Obama/Netanyahu Post-Election Reset
US/Israeli relations remain unchanged.
By Stephen Lendman
Neither leader says they're sorry. Netanyahu bet on the wrong candidate. Relations with Obama have been strained for months. Both clearly dislike each other and show it.
Political necessity requires getting along. They'll find a way. Israeli elections are in January. Netanyahu's stuck with Obama for four years. His own political prospects are on the line.
On November 8, both leaders spoke by phone. Netanyahu offered congratulations.
"This was a vote of confidence in your leadership," he said. "We will continue collectively fighting the challenges faced by both the US and Israel, and promote peace and security in the region."
Earlier on Thursday, he rejected accusations of strained US/Israeli relations. He denied pro-Romney bias. Former Israeli prime minister Ehud Olmert accused him of hurting US/Israeli ties by trying to undermine Obama's reelection chances and offending him.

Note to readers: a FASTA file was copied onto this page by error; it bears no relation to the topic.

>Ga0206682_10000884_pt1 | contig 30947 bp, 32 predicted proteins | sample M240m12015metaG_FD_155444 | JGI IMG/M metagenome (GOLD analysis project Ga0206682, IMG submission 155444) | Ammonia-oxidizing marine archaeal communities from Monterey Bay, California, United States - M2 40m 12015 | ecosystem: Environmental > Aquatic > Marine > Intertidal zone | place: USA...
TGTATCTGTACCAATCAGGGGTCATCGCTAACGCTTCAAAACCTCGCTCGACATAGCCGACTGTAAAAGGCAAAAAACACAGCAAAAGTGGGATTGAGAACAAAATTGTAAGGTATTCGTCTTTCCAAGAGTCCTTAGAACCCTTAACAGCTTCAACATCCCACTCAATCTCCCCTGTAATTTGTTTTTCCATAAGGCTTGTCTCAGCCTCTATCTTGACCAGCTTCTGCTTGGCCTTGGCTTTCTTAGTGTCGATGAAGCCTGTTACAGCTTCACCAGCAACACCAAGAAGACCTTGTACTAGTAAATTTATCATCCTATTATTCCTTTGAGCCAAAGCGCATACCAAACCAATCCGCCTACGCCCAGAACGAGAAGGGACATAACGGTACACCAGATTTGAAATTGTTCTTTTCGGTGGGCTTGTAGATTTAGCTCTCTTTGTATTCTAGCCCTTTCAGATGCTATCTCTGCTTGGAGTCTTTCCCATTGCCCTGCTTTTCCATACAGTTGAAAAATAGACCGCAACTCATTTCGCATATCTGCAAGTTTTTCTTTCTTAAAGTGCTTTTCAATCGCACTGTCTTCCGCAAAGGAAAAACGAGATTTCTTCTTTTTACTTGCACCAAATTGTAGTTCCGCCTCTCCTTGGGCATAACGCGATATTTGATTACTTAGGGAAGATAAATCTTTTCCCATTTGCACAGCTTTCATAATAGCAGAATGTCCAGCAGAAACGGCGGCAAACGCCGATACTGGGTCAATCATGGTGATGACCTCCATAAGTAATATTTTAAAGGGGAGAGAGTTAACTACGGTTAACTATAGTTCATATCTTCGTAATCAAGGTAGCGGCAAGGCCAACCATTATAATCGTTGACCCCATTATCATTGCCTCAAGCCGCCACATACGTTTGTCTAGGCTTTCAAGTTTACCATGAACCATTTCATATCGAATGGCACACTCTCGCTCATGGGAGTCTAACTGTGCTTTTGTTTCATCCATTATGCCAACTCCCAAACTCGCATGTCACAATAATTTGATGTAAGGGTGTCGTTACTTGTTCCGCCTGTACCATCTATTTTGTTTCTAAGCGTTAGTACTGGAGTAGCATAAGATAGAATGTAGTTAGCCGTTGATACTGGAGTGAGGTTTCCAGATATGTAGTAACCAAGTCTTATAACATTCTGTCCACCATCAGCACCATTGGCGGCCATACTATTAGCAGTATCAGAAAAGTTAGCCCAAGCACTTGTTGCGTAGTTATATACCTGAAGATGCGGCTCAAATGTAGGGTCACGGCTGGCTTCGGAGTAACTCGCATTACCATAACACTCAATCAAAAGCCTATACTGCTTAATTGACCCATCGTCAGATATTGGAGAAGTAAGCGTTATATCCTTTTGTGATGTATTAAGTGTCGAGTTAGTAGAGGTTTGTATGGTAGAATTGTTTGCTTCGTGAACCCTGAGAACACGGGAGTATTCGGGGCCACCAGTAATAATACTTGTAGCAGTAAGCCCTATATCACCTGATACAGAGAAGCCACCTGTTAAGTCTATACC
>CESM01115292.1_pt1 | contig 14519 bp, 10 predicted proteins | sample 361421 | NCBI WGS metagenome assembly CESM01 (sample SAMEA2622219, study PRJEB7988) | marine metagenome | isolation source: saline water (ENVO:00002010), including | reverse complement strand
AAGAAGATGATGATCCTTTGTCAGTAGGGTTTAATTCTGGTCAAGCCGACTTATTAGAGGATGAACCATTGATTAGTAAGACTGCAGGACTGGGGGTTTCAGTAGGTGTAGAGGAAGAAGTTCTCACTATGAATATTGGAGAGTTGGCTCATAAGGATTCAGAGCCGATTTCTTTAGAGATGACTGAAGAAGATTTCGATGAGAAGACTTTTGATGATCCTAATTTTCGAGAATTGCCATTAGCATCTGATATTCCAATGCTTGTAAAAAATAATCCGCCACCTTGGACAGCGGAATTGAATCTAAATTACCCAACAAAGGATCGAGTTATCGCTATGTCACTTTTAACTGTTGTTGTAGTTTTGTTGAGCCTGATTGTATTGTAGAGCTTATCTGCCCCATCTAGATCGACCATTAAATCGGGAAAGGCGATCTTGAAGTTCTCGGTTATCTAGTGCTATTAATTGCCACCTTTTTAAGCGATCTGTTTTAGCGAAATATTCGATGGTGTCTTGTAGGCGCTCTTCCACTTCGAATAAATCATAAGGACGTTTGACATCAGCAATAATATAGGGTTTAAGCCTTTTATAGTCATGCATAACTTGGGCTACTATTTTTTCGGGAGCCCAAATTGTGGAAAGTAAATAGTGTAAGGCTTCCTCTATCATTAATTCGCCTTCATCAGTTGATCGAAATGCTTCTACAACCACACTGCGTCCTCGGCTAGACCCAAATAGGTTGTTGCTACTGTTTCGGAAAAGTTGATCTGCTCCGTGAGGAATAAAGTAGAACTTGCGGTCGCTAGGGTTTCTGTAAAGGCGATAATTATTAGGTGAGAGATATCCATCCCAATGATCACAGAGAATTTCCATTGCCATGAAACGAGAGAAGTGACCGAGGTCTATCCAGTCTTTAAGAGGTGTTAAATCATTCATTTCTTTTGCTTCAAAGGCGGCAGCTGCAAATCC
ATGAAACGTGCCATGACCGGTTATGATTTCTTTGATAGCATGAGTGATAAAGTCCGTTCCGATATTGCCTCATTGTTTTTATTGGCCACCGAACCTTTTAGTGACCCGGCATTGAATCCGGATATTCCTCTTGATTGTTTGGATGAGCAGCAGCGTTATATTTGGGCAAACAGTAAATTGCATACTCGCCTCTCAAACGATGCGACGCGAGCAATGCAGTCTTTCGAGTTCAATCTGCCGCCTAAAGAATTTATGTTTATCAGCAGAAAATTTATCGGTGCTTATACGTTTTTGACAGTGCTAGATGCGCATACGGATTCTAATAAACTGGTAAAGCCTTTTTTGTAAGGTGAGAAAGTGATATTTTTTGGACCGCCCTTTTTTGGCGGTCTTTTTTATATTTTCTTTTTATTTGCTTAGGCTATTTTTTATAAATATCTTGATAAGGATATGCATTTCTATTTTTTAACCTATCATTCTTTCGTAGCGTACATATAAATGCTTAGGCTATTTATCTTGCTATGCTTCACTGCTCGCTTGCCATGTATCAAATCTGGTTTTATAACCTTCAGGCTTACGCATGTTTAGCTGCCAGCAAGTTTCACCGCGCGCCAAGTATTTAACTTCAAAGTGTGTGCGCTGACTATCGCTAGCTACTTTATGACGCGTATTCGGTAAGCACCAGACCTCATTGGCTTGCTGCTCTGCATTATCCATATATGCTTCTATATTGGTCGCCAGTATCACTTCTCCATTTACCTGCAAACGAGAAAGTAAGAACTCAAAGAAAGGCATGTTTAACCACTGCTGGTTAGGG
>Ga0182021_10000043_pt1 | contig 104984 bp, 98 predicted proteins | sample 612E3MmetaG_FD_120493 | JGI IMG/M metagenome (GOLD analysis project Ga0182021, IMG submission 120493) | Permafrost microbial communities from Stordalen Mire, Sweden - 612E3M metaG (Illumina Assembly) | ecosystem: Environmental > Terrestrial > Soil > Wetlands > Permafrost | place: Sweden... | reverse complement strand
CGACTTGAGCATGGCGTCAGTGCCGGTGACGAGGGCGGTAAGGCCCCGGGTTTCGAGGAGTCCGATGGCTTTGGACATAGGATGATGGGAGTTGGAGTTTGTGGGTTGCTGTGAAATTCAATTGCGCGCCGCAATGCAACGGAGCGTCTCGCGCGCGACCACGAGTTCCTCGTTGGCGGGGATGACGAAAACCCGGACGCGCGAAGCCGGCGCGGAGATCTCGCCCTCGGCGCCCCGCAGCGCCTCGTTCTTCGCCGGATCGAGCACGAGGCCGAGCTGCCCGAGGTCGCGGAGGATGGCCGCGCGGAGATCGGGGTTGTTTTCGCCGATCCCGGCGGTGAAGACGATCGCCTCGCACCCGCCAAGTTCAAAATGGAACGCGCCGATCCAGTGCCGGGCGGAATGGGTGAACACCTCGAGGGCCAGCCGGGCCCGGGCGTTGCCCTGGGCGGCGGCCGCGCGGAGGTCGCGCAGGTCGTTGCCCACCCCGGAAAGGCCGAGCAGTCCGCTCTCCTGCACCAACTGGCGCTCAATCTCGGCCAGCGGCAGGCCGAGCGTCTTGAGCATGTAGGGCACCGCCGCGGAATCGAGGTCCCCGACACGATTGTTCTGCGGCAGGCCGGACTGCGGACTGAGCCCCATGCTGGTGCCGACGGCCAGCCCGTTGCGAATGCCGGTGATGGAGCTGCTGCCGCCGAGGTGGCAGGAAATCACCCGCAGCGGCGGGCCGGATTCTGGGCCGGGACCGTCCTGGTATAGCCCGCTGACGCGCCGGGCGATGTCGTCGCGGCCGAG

In damage control mode, Netanyahu told Obama:
"This was a vote of confidence in your leadership. We will continue collectively fighting the challenges faced by both the U.S. and Israel, and promote peace and security in the region."
"We we have a strategic partnership (with America). We cooperate in all fields, but most of all in security, where the cooperation is deep, wide and firm."
On November 9, Haaretz headlined "Betting on the wrong horse: The night Benjamin Netanyahu will not soon forget," saying:
Obama's reelection caught him off guard. He expected Romney to win. Close political advisor Arthur Finkelstein gave him bad advice. He predicted Romney by 4% in the popular vote and victories in all swing states.
Netanyahu was swayed. "In private conversations, he ridiculed anyone who advised him not to rule out a scenario in which" Obama would win. He did so despite most polls predicting it.